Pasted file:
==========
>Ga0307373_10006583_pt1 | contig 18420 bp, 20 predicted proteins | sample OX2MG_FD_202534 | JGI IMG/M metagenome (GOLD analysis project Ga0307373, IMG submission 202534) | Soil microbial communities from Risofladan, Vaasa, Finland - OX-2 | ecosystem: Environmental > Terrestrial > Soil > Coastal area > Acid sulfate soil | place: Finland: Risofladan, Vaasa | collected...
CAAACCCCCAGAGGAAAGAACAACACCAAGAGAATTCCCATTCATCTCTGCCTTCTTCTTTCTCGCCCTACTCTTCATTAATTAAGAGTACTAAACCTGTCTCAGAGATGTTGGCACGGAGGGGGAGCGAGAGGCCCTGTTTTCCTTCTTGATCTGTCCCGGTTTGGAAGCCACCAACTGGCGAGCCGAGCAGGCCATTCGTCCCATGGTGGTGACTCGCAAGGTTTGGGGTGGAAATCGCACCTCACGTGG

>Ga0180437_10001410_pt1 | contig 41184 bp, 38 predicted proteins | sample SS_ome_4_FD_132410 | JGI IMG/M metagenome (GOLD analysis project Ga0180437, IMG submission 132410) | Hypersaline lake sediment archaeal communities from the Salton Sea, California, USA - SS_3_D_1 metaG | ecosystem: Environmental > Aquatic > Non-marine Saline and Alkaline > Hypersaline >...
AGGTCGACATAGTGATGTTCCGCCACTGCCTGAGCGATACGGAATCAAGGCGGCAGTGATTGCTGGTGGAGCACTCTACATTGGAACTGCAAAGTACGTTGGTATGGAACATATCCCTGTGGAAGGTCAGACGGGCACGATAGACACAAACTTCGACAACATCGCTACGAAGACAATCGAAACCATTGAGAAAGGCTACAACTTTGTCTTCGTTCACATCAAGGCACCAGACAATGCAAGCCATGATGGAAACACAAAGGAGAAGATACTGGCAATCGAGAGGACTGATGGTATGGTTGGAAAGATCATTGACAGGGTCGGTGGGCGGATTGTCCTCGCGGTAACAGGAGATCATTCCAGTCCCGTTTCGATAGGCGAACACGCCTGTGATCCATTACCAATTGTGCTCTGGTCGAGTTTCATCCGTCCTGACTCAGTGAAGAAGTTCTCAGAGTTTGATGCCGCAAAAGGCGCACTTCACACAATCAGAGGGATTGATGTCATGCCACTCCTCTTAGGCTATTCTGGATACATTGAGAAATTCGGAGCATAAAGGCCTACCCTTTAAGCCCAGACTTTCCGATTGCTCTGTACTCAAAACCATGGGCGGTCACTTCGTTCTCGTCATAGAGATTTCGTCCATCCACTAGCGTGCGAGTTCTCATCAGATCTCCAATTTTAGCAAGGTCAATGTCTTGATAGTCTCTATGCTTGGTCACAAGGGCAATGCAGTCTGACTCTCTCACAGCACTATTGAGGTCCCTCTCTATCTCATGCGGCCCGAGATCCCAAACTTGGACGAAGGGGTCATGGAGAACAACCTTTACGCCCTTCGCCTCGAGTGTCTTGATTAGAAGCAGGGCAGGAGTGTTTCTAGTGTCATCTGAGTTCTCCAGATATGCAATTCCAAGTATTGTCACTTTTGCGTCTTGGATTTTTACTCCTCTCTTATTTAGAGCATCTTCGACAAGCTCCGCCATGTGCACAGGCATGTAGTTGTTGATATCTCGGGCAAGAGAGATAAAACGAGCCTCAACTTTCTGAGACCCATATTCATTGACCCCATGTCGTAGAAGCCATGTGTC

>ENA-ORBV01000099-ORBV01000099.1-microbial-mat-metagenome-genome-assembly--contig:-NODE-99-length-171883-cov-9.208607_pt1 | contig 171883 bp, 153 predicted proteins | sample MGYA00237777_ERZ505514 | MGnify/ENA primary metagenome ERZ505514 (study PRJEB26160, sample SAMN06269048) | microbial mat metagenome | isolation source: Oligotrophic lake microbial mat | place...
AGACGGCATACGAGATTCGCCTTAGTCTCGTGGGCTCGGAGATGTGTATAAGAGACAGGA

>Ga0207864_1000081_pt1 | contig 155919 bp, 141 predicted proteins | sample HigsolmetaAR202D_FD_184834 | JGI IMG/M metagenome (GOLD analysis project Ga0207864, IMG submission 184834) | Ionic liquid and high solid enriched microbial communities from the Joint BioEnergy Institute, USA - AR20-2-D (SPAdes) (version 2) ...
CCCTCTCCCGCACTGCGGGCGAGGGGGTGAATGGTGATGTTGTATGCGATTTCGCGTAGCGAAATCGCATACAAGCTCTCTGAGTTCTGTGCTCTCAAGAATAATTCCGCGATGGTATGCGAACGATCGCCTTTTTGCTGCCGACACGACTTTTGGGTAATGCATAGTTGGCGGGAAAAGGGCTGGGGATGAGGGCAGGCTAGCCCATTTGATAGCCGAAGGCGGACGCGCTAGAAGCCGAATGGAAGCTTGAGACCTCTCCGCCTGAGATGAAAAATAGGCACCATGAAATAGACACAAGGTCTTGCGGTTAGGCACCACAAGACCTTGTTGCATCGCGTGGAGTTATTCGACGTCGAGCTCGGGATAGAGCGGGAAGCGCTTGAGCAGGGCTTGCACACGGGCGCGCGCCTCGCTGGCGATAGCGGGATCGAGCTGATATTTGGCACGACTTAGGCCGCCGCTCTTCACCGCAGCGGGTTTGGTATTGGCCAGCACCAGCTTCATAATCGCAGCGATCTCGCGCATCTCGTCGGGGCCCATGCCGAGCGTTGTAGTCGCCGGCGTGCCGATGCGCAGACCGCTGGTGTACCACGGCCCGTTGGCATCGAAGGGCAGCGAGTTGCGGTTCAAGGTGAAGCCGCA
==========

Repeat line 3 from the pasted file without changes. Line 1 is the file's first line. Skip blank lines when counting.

>Ga0180437_10001410_pt1 | contig 41184 bp, 38 predicted proteins | sample SS_ome_4_FD_132410 | JGI IMG/M metagenome (GOLD analysis project Ga0180437, IMG submission 132410) | Hypersaline lake sediment archaeal communities from the Salton Sea, California, USA - SS_3_D_1 metaG | ecosystem: Environmental > Aquatic > Non-marine Saline and Alkaline > Hypersaline >...